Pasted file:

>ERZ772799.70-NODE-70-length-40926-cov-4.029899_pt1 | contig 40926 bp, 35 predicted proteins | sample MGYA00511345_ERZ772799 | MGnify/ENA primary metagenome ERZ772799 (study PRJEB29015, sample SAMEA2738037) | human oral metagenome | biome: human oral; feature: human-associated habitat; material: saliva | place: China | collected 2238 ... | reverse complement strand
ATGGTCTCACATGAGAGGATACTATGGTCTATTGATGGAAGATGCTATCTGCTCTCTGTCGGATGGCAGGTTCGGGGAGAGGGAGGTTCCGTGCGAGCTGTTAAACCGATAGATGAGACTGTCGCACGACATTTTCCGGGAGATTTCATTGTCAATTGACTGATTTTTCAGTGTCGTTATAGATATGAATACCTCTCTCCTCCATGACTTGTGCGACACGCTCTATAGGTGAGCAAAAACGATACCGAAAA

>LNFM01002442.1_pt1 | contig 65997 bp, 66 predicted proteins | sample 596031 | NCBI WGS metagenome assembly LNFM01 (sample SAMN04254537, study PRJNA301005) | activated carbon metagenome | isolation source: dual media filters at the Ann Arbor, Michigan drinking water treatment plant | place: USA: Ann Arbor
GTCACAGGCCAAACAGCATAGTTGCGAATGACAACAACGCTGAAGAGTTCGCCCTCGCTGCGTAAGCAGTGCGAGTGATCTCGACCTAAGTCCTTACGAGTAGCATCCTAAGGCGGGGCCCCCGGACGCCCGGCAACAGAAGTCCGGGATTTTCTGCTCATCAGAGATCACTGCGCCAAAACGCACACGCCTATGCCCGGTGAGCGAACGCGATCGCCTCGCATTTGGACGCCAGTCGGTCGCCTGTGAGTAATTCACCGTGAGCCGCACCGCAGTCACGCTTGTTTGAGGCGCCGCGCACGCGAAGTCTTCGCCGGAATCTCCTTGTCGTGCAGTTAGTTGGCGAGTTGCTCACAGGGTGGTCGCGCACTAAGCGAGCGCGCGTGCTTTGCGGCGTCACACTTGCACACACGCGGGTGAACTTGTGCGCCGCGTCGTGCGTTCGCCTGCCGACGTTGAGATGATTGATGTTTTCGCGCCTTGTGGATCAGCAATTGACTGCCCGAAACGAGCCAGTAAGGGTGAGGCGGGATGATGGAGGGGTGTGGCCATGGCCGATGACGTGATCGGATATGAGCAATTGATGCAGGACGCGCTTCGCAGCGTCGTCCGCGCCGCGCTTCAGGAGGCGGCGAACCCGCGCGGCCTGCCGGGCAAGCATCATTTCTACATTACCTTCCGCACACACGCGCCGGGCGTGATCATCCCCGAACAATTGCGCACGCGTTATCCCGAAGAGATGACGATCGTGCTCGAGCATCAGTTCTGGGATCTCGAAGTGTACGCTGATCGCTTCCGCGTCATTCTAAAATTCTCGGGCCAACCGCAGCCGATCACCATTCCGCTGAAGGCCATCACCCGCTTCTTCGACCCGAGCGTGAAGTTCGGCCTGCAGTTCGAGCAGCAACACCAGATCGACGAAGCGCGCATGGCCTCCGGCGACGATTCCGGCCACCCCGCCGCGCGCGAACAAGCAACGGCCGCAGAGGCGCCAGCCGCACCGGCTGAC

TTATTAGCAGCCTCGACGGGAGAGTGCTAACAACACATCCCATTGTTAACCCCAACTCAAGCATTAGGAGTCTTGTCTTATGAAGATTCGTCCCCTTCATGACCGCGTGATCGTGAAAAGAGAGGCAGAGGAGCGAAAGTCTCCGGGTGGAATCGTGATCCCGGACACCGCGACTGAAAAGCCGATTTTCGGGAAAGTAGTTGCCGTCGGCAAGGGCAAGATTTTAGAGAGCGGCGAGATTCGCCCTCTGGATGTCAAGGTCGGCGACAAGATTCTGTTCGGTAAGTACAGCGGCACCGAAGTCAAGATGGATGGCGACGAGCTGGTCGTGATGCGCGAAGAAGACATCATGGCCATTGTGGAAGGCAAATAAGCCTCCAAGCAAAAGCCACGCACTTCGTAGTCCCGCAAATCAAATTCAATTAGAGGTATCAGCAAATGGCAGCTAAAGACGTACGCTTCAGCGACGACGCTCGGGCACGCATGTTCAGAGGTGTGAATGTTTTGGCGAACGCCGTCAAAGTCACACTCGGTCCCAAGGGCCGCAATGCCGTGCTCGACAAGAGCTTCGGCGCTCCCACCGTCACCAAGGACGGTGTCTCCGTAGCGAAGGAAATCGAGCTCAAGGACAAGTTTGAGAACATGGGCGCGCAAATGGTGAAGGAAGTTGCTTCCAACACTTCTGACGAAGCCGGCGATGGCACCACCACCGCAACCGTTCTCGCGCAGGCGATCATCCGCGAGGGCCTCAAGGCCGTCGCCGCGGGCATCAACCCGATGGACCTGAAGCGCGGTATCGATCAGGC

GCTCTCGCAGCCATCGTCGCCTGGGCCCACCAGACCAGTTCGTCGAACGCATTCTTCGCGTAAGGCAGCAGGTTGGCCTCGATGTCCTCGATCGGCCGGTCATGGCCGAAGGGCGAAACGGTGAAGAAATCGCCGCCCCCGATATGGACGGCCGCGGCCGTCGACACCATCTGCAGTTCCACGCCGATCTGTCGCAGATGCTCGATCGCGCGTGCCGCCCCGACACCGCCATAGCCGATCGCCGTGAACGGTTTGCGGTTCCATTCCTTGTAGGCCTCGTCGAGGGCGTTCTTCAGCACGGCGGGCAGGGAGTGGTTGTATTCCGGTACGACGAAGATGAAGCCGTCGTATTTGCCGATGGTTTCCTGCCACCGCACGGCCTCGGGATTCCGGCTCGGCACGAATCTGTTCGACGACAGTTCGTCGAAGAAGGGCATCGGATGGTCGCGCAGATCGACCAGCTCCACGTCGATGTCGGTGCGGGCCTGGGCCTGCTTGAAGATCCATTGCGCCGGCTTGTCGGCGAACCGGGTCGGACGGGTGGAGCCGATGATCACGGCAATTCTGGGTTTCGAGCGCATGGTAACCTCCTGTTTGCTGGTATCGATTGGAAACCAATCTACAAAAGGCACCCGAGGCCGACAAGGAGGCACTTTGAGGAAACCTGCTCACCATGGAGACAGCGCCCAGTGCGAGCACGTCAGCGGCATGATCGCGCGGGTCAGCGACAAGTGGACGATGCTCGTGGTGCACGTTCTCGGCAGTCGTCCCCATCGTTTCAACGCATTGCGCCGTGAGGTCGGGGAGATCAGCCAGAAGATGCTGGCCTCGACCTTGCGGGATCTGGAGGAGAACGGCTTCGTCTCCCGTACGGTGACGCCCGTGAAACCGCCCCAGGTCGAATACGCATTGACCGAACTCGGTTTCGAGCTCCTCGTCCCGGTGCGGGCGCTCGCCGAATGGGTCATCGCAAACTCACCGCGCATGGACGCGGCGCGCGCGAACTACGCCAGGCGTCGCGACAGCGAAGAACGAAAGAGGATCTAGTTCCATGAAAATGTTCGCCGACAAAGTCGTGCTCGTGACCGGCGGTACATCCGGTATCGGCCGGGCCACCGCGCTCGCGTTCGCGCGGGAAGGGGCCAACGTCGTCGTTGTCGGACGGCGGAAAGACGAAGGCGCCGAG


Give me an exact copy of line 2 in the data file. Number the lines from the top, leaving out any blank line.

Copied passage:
ATGGTCTCACATGAGAGGATACTATGGTCTATTGATGGAAGATGCTATCTGCTCTCTGTCGGATGGCAGGTTCGGGGAGAGGGAGGTTCCGTGCGAGCTGTTAAACCGATAGATGAGACTGTCGCACGACATTTTCCGGGAGATTTCATTGTCAATTGACTGATTTTTCAGTGTCGTTATAGATATGAATACCTCTCTCCTCCATGACTTGTGCGACACGCTCTATAGGTGAGCAAAAACGATACCGAAAA